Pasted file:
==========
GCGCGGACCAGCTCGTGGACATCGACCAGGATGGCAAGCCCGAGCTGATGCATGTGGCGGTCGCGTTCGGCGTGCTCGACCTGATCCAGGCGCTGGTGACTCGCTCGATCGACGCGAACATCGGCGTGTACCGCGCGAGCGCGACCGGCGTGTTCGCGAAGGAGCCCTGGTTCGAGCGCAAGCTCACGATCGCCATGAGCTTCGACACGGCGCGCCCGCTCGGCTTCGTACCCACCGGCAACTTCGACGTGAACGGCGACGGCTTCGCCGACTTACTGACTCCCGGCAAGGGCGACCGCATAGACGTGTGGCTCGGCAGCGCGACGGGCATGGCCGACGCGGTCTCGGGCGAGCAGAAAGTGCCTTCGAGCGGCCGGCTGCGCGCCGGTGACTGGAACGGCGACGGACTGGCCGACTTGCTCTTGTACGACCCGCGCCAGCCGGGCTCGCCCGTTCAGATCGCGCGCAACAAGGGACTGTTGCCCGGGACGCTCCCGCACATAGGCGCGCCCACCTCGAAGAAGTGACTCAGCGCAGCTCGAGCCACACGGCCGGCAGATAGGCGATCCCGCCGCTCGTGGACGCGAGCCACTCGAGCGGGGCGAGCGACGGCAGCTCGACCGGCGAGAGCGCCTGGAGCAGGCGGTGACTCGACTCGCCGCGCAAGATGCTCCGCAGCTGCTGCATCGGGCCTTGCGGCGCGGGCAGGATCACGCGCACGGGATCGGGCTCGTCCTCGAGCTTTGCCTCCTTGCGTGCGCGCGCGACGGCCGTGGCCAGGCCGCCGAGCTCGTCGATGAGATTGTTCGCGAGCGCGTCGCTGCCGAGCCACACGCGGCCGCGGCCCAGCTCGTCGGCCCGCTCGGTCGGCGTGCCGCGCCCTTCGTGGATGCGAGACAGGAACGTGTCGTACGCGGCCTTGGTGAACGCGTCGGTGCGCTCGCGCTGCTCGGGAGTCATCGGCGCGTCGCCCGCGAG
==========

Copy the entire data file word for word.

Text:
GCGCGGACCAGCTCGTGGACATCGACCAGGATGGCAAGCCCGAGCTGATGCATGTGGCGGTCGCGTTCGGCGTGCTCGACCTGATCCAGGCGCTGGTGACTCGCTCGATCGACGCGAACATCGGCGTGTACCGCGCGAGCGCGACCGGCGTGTTCGCGAAGGAGCCCTGGTTCGAGCGCAAGCTCACGATCGCCATGAGCTTCGACACGGCGCGCCCGCTCGGCTTCGTACCCACCGGCAACTTCGACGTGAACGGCGACGGCTTCGCCGACTTACTGACTCCCGGCAAGGGCGACCGCATAGACGTGTGGCTCGGCAGCGCGACGGGCATGGCCGACGCGGTCTCGGGCGAGCAGAAAGTGCCTTCGAGCGGCCGGCTGCGCGCCGGTGACTGGAACGGCGACGGACTGGCCGACTTGCTCTTGTACGACCCGCGCCAGCCGGGCTCGCCCGTTCAGATCGCGCGCAACAAGGGACTGTTGCCCGGGACGCTCCCGCACATAGGCGCGCCCACCTCGAAGAAGTGACTCAGCGCAGCTCGAGCCACACGGCCGGCAGATAGGCGATCCCGCCGCTCGTGGACGCGAGCCACTCGAGCGGGGCGAGCGACGGCAGCTCGACCGGCGAGAGCGCCTGGAGCAGGCGGTGACTCGACTCGCCGCGCAAGATGCTCCGCAGCTGCTGCATCGGGCCTTGCGGCGCGGGCAGGATCACGCGCACGGGATCGGGCTCGTCCTCGAGCTTTGCCTCCTTGCGTGCGCGCGCGACGGCCGTGGCCAGGCCGCCGAGCTCGTCGATGAGATTGTTCGCGAGCGCGTCGCTGCCGAGCCACACGCGGCCGCGGCCCAGCTCGTCGGCCCGCTCGGTCGGCGTGCCGCGCCCTTCGTGGATGCGAGACAGGAACGTGTCGTACGCGGCCTTGGTGAACGCGTCGGTGCGCTCGCGCTGCTCGGGAGTCATCGGCGCGTCGCCCGCGAG